A compelling case in point is the US (figure 4), where views about women’s work outside the home were fairly conservative even as late as the 1940s, but were transformed as women’s economic participation rose (from about 20 percent in 1940 to 60 percent in 1980) due to a combination of factors such as rising education levels, campaigns to attract women to the workplace during World War II, new work opportunities for women and the introduction of scheduling flexibility at the workplace.
Deep analytic work and policy experimentation is therefore called for to identify the scope for policy reforms that would positively contribute to such shifts in MENA. The World Bank program on gender and inclusion focuses on building evidence on such complex questions, so as to make more informed and effective policy recommendations to enhance women’s labor force participation.
The Middle East and North Africa Economic Development Department (MNSED) concerted program on gender and economic inclusion:
Jordan: In Jordan, as part of the Arab World Initiative, a policy experiment on employment of young female graduates has recently been designed, with the overarching objective of addressing the critical constraints that young female entrants face in the labor market. The proposed pilots will facilitate such school-to-work transition by supporting young female graduates in acquiring on-the-job experience and skills. Through careful impact evaluation, the pilot will contribute towards improved designs of similar interventions on a large scale, and most importantly, provide policy lessons for going forward in Jordan and across the MENA region.
Egypt: As an update to the Egypt Gender Assessment Report of 2003, the Bank is producing a policy note on constraints to female labor force participation in Egypt that will be completed in 2010. This note analyzes rich household survey data to build evidence, which can inform policy and selected pilot interventions to improve the participation and retention of women in the labor force. Preliminary analysis provides new evidence suggesting that compatibility between post-marriage life and work is one of the key determinants of women’s decision to work in a particular sector. Findings such as these will be useful to policy discussions and Bank operations in not only Egypt, but in other MENA countries as well. The Bank is also supporting the Gender Equity Model Egypt (GEME), a pilot program that promotes gender equity in private firms.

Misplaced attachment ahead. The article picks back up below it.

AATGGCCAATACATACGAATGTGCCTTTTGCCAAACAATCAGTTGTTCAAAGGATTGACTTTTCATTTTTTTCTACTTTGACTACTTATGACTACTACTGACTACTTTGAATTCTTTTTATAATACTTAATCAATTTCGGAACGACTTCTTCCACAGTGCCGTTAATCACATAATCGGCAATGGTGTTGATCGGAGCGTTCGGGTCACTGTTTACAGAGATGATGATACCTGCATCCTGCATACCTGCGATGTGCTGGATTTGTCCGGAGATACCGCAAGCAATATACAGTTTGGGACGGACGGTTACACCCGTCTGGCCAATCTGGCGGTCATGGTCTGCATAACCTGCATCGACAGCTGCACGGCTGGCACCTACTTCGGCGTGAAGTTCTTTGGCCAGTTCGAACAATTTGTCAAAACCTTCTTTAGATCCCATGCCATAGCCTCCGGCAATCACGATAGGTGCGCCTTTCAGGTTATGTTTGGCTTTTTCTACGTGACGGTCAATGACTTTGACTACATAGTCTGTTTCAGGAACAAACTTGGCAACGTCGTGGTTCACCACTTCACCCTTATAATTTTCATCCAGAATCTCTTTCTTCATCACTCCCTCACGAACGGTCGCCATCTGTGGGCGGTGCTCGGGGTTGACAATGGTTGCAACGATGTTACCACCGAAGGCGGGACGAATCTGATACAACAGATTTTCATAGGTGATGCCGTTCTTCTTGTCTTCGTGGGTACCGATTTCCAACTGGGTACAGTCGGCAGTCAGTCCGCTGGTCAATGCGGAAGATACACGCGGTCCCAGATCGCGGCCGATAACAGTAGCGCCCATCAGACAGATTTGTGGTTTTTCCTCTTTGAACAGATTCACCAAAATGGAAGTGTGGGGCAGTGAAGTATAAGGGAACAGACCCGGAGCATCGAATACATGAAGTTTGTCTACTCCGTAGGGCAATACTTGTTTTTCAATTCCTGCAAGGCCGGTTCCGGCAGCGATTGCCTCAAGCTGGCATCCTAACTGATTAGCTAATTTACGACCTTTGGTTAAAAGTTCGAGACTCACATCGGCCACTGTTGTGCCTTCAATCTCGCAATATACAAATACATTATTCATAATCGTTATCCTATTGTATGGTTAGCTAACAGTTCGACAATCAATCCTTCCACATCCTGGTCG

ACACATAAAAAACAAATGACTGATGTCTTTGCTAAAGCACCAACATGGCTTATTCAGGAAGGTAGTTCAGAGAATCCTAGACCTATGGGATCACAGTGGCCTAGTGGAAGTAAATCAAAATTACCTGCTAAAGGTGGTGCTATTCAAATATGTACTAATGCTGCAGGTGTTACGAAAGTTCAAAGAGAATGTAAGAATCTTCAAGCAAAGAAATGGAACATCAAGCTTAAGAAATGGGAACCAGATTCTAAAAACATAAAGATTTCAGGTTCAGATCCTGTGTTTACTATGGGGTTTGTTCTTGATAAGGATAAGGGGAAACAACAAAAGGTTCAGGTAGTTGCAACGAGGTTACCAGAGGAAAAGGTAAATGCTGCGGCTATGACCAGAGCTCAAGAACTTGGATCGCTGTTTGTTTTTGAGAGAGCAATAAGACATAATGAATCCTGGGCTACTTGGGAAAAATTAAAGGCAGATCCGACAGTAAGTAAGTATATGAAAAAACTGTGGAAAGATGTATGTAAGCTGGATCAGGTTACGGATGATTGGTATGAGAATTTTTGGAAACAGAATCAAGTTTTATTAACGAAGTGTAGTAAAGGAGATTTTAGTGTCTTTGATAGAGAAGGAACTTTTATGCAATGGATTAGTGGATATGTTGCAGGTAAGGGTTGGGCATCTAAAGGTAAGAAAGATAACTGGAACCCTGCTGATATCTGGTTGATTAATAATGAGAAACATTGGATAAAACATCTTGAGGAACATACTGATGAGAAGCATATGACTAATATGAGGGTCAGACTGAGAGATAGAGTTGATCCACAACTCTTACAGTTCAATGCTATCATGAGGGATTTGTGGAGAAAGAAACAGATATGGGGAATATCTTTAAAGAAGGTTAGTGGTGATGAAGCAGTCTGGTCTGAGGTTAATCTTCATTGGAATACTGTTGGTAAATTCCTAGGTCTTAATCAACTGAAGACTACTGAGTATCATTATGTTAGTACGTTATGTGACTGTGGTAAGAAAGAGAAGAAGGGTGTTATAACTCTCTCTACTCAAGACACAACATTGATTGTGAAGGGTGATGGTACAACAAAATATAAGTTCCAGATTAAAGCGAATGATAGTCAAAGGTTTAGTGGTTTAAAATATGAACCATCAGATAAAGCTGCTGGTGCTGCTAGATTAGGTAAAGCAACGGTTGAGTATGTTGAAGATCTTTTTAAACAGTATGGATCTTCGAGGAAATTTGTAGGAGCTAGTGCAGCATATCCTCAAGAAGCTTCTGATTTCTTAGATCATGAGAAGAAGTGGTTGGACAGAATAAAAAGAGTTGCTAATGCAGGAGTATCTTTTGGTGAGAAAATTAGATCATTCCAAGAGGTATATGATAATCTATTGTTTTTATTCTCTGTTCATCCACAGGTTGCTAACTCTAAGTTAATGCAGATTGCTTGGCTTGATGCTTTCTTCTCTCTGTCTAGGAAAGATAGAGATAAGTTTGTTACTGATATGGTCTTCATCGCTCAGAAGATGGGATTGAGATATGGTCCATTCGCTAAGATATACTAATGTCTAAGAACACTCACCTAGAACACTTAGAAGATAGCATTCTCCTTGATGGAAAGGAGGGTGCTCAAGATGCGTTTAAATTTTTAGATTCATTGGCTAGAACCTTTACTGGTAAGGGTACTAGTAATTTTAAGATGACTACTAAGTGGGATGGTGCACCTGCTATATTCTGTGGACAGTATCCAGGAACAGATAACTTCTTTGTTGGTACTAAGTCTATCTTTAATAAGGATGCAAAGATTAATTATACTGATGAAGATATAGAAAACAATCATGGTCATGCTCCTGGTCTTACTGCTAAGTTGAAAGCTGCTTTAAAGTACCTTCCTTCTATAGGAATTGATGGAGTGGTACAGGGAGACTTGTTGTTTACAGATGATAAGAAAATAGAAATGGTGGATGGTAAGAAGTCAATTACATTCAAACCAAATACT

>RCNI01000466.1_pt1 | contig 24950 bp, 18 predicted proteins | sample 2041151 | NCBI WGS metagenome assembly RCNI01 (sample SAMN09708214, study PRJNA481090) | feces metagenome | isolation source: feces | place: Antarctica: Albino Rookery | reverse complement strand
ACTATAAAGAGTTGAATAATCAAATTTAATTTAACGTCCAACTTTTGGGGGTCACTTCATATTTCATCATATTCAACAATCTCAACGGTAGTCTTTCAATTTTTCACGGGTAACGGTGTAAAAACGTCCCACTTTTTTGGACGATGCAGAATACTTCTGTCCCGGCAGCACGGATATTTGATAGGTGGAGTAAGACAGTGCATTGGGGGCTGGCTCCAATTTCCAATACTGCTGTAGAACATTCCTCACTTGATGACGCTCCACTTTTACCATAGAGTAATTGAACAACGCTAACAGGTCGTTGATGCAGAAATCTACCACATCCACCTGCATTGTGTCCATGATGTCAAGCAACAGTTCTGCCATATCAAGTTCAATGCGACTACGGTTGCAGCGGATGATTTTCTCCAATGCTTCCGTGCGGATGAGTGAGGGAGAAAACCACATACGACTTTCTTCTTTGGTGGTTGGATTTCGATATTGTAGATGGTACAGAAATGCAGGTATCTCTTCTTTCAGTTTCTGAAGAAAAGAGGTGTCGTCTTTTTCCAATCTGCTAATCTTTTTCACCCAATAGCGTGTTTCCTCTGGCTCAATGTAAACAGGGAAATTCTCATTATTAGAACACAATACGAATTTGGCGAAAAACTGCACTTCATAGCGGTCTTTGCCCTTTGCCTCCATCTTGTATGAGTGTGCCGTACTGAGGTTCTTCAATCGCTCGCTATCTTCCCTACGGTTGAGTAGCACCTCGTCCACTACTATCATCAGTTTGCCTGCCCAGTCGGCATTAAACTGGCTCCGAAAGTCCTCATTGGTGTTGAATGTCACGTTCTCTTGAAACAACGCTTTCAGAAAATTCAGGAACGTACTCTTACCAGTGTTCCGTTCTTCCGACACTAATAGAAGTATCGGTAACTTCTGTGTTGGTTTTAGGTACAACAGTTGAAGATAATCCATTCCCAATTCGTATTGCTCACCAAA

West Bank and Gaza: Data collected by the Palestinian Central Bureau of Statistics (PCBS) suggest that in this conflict-affected area, women are a particularly vulnerable group. Gender will be an integral component of the West Bank and Gaza Programmatic Poverty and Inclusion Assessment Program that will be completed in 2011. This work is being developed in close collaboration with key counterparts and also involves substantial capacity building. The analysis will be based on a long, high frequency series of household and labor force survey data, including years before and after the latest protracted period of conflict in this area. Going beyond the measurement of poverty, this report will comprehensively examine the impact of the conflict on welfare, looking at health, education, and the functioning of labor markets.
Morocco: Although the gender parity index has considerably improved in primary education, the dropout rates are very high, especially for girls and in rural areas. Moreover, Morocco is one of the few countries where the difference in illiteracy rates between men and women has increased since 1970. A pilot Conditional Cash Transfer (CCT) program in education is currently underway to improve dropout rates from primary school. Also in Morocco, the Household and Youth Survey that is currently being implemented will provide a unique opportunity to initiate analytical work on gender issues. The survey - a representative sample of households in Morocco - is designed to better understand constraints to employment and support a broader assessment of the determinants of vulnerability for various subgroups, specifically youth and women.
All dollar figures are in US dollar equivalents. Updated April 2010
For more information, please contact:
In Washington: Najat Yamouri, email@example.com